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 PATH Triumphantly Returns to Lower Manhattan

 November 24, 2003

In a modest morning ceremony, the World Trade Center PATH station was ushered back into service Sunday after just 16 months of construction. To an estimated 50,000 commuters a day, its reopening means convenience and savings. To countless more, it is a living testament to the resiliency and determination of New York City.

 The station, run by the Port Authority of New York and New Jersey, is designed to serve as a temporary space. As a result, riders will notice that it features simple design -- bare concrete walls, exposed beams -- and no heating, air conditioning, or restrooms. They may also notice that the station's layout is nearly identical to the original in terms of track placement and escalator location.

Government and Port Authority officials arrived at the station yesterday on board what was the last train to leave the World Trade Center on September 11, 2001. They were accompanied by family members of September 11 victims and by some of that day's heroes from the Port Authority and city police department. New York Gov. George Pataki was home with the flu and missed the ceremony, which was closed to the public. The same PATH train choices as before 9-11 At the podium, Mayor Michael R. Bloomberg emphasized the incredible accomplishment of the Port Authority in completing the station ahead of schedule and in such a short timeframe. "I don't think there is anything better we could do to remember 2,800 lost lives other than to do what they would do and go on," he added.

Constructing the station cost $323 million and was the last of three phases of restoration. The first two phases, which totaled $496 million, involved renovating the Exchange Place station in Jersey City and restoring both tunnels under the Hudson River, which were flooded upon the collapse of the twin towers.

The new station offers direct links to the N, R, and E trains PATH riders can enter the temporary station at the corner of Church and Vesey Streets, where they will descend a wide bank of stairs to the mezzanine level (elevators are also available). From there, they can choose between Newark, Journal Square, or Hoboken-bound trains, or access the subway's E train or N and R Cortlandt Street station.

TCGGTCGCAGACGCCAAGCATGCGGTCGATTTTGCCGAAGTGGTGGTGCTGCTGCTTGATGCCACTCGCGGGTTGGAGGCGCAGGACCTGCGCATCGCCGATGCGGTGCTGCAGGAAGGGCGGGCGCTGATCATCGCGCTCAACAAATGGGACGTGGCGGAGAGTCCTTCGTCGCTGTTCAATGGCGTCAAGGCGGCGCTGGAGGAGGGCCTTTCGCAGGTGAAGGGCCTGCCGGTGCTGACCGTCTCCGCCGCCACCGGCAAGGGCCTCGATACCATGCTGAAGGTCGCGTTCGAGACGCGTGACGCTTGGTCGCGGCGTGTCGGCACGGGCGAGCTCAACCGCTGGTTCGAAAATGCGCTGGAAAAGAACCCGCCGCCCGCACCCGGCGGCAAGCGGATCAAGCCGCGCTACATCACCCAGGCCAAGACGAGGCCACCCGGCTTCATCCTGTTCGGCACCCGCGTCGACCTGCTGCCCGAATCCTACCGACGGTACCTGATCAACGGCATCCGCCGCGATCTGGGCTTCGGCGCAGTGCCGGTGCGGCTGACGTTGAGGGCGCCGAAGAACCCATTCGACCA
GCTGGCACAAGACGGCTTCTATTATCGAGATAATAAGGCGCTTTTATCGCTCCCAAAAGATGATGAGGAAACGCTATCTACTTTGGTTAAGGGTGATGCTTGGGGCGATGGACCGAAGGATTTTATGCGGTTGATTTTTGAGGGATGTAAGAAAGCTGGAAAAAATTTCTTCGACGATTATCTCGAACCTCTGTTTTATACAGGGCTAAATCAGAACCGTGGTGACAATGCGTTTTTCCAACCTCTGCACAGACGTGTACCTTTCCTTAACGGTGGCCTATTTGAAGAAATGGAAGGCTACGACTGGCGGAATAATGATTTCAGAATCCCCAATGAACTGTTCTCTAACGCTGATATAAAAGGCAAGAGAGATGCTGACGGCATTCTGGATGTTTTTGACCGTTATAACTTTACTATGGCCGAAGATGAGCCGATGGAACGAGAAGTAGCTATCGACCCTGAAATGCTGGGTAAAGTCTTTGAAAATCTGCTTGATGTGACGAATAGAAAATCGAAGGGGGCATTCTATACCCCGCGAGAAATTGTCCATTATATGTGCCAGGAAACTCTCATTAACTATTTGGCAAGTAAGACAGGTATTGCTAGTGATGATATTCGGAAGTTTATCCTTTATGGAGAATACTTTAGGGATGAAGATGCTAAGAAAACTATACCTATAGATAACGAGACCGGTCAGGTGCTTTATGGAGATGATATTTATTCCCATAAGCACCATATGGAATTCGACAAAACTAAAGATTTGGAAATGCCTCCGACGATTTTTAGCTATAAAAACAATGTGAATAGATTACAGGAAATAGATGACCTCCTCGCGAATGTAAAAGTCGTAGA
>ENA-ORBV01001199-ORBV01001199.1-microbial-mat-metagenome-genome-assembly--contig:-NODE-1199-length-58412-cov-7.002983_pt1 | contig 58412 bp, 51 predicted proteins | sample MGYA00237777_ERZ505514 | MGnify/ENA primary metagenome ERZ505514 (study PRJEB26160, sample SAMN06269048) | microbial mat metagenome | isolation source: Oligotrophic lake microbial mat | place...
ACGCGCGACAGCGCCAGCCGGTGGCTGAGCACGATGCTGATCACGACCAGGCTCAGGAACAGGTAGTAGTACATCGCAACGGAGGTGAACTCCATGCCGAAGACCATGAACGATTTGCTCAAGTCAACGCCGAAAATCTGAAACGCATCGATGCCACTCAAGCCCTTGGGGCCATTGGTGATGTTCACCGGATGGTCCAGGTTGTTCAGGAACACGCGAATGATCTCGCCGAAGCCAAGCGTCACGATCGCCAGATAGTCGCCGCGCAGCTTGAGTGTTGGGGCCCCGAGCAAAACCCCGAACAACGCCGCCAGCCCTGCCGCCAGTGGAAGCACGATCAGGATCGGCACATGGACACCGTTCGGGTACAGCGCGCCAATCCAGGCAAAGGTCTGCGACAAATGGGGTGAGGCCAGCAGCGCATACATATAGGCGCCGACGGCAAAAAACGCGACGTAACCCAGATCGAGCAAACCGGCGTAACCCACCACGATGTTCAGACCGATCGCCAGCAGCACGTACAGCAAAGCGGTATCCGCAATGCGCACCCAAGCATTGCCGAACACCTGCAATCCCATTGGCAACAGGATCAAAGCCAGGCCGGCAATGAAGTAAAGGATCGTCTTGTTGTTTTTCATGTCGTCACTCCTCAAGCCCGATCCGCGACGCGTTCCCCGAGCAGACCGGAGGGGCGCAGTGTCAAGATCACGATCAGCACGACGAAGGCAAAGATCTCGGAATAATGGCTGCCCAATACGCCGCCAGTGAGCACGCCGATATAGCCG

Those exiting the station and heading west to Battery Park City can use the Vesey Street walkway and pedestrian bridge over West Street. Or they can turn south on Church and west on Liberty Street to enter the World Financial Center directly by footbridge.

A glimpse of Ground Zero from the station The restored station is the first in the PATH system to accept Metropolitan Transit Authority pay-per-ride MetroCards -- all other PATH stations will begin accepting the cards in late 2004. This inter-agency alliance heralds what's to come at the permanent World Trade Center transportation hub, which the Port Authority plans to link to the city's proposed Fulton Street Transit Center.

Port Authority Executive Director Joseph Seymour explained that the permanent transportation hub "will include a permanent PATH terminal, pedestrian connections to ferry and subway service across Lower Manhattan, and a grand point of arrival that will be worthy of this site." World-renowned architect Santiago Calatrava has been charged with designing the future hub and is expected to submit preliminary drawings for the space in spring 2004. The proposed cost of the station is $2 billion, and its opening has been scheduled for 2006.

Banners, murals, and plaques commemorate the station's reopening As for the temporary station, 280 PATH trains are set to travel there each weekday - bringing with them immediate benefits for the downtown economy. "One-third of all the people who work in Lower Manhattan commute from New Jersey," said Charles Gargano, Port Authority vice chairman. "[The station's] opening will significantly aid our efforts to retain jobs in Lower Manhattan, and to create new jobs in the nation's third-largest business district." "This is one of the most important events to occur downtown since September 11," said Mike O'Connor, senior vice president of operations for the Alliance for Downtown New York. "Look at it this way: It's taken commuters twice as long and cost them twice as much to get down here since the attacks.

Most of these people took PATH -- and finally they can again." At yesterday's ceremony, New Jersey Gov. James McGreevey stood proudly beneath the "Welcome to PATH" sign at the station's mezzanine entrance, and noted that perhaps the station's greatest triumph is its resumption of normalcy. "I'd like to thank the people who will use this station tomorrow morning -- they are our new heroes," he said. "They are the people who will keep this region going." For in-depth stories about the restoration of World Trade Center PATH service, read The PATH to a Stronger Lower Manhattan, WTC PATH Work Progressing Steadily, Sensitively, and Path to Recovery: Restoring the WTC PATH Station. Click here to access PATH train schedules.

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